Possibly he's still out there, because he tells us:
All four agencies that track Earth’s temperature (the Hadley Climate Research Unit in Britain, the NASA Goddard Institute for Space Studies in New York, the Christy group at the University of Alabama, and Remote Sensing Systems Inc in California) report that it cooled by about 0.7C in 2007. This is the fastest temperature change in the instrumental record and it puts us back where we were in 1930. If the temperature does not soon recover, we will have to conclude that global warming is over.
I haven't tracked down all four of the data sets he mentions but two should be sufficient since he claims they are all consistent.
Let's look at Hadley: HadCRUT3 is their most commonly quoted data set. What does it show (each year is represented in two rows: the first has the year, 12 monthly values and ends with an annual value, the second gives percent coverage for each monthly measure)? The global average for 2006 was 0.422° (measured as an "anomaly" versus the average over the years 1961-90). The number for 2007 was ... wait for it ... 0.402° -- a drop of 0.02°. Only a factor of 3.5 out.
What of NASA's GISS data? Their data is slightly different. Their anomalies are relative to the average over 1951 to 1980, and their data gathering and analysis also results in slightly different numbers. But this is good: if the rival data sets are consistent, it adds confidence to the credibility of the data. The numbers we want are in the column "AnnMean J-D". For 2006: 0.54° and for 2006: 0.57° for a difference of 0.03° -- in this case an increase rather than a decrease.
Whether we look at either of these figures separately or look at them together, the overall conclusion is the same: 2007 was much the same on average as 2006. If you look at NASA's graph of temperatures, you will see that these variations are well within the error bars (green vertical lines).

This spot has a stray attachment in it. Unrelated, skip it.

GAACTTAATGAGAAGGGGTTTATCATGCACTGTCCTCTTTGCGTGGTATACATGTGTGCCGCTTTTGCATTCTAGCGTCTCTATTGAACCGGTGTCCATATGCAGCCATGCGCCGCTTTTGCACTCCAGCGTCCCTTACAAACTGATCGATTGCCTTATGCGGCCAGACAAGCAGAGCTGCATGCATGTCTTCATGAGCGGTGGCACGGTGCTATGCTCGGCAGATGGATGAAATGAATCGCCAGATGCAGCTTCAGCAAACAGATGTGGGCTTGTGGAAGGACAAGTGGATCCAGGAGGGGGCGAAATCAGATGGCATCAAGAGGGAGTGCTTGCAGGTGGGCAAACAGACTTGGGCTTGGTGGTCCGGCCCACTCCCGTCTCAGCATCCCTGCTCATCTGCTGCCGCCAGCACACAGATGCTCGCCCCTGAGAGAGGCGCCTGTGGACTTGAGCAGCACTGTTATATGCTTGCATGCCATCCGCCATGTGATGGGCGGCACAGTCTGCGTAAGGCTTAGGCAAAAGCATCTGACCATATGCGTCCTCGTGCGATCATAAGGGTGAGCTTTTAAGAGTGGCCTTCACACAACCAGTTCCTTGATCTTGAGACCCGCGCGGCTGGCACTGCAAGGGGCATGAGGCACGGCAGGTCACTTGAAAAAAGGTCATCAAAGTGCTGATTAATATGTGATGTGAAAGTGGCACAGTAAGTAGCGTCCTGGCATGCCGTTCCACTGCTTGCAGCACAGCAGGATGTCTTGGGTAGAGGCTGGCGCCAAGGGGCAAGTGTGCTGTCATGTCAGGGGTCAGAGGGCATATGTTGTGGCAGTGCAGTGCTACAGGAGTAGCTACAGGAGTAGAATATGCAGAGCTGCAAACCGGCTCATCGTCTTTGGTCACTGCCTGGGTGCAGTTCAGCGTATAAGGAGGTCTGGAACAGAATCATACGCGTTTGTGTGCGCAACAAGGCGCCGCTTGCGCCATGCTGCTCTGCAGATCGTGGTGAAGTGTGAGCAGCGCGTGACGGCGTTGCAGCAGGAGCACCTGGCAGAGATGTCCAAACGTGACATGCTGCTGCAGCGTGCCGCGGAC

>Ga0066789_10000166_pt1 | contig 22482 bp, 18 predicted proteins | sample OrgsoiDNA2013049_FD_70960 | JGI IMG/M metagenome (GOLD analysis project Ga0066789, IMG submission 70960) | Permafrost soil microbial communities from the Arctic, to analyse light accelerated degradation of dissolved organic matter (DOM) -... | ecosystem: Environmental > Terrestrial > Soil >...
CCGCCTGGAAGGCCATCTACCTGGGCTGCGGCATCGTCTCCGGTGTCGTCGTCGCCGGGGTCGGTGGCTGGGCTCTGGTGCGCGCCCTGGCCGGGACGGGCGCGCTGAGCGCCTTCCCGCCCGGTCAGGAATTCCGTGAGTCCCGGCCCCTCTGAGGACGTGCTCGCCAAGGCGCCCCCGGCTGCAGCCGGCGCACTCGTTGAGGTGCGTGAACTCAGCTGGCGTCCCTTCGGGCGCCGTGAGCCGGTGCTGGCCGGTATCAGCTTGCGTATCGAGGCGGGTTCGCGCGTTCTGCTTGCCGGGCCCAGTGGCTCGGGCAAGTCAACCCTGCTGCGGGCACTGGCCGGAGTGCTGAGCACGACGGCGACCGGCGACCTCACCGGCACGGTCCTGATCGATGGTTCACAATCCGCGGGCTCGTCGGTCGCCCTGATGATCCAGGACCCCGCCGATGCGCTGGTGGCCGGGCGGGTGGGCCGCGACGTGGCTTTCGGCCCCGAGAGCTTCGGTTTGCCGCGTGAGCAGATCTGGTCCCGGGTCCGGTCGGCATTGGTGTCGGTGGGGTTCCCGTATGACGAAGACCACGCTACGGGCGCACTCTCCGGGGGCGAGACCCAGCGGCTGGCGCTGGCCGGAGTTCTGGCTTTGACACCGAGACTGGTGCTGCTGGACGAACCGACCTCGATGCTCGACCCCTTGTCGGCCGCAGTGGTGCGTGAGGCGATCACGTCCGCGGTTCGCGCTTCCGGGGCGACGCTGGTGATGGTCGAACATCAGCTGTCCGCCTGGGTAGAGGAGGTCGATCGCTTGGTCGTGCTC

So where does the 0.7°C drop come from? I have to guess since he doesn't supply his working. The GISS data has a drop of about this order between the monthly average for January 2007 (0.86°) and the monthly average for January 2008 (0.12°). HadCRUT3 shows a similar but smaller effect between the Decembers of the two years (a drop from 0.536° to 0.201°). However, short term swings are common. One on this scale is unusual, but it is not uncommon for a comparable month to differ by a lot more from its predecessor than yearlong averages.
A fair number of people posted comments on the original article pointing the error out. So what did The Australian do? They made the version with comments inconspicuous (no longer linked from the main opinion pages) but kept a version without comments in a more conspicuous location.
Then, to drive the point home, the inimitable (fortunately) Christopher Pearson, the same one who incorrectly quoted the Pope as being in the anti-global warming camp, followed up with an article on 26 April 2008 "A cool idea to warm to" repeating the error. Pearson quotes Keynes: "when the facts change, I change my mind."
How about a couple more quotes for you, Chris?
Senator Daniel Patrick Moynihan:
You are entitled to your opinion. But you are not entitled to your own facts.Or how about Richard Feynman:
Reality must take precedence over public relations, for nature cannot be fooled.
How long will we have to wait for another mea culpa? Three weeks like last time? Or is it OK to be loose with the facts unless you offend the Catholic Church?
Follow-up: The Australian on 29 April 2008 published another article, "Warming trend has not been reversed" by David Karoly, professor in the University of Melbourne School of Earth Sciences, correcting the many errors in the original article. Not bad: only 6 days after the original. The Pope will feel slighted.
More data: Karoly refers to the World Data Centre for Solar Terrestrial Physics at the National Geophysical Data Centre in Boulder, Colorado as the main source on sunspot numbers; if you want to check his 2008 data, here it is.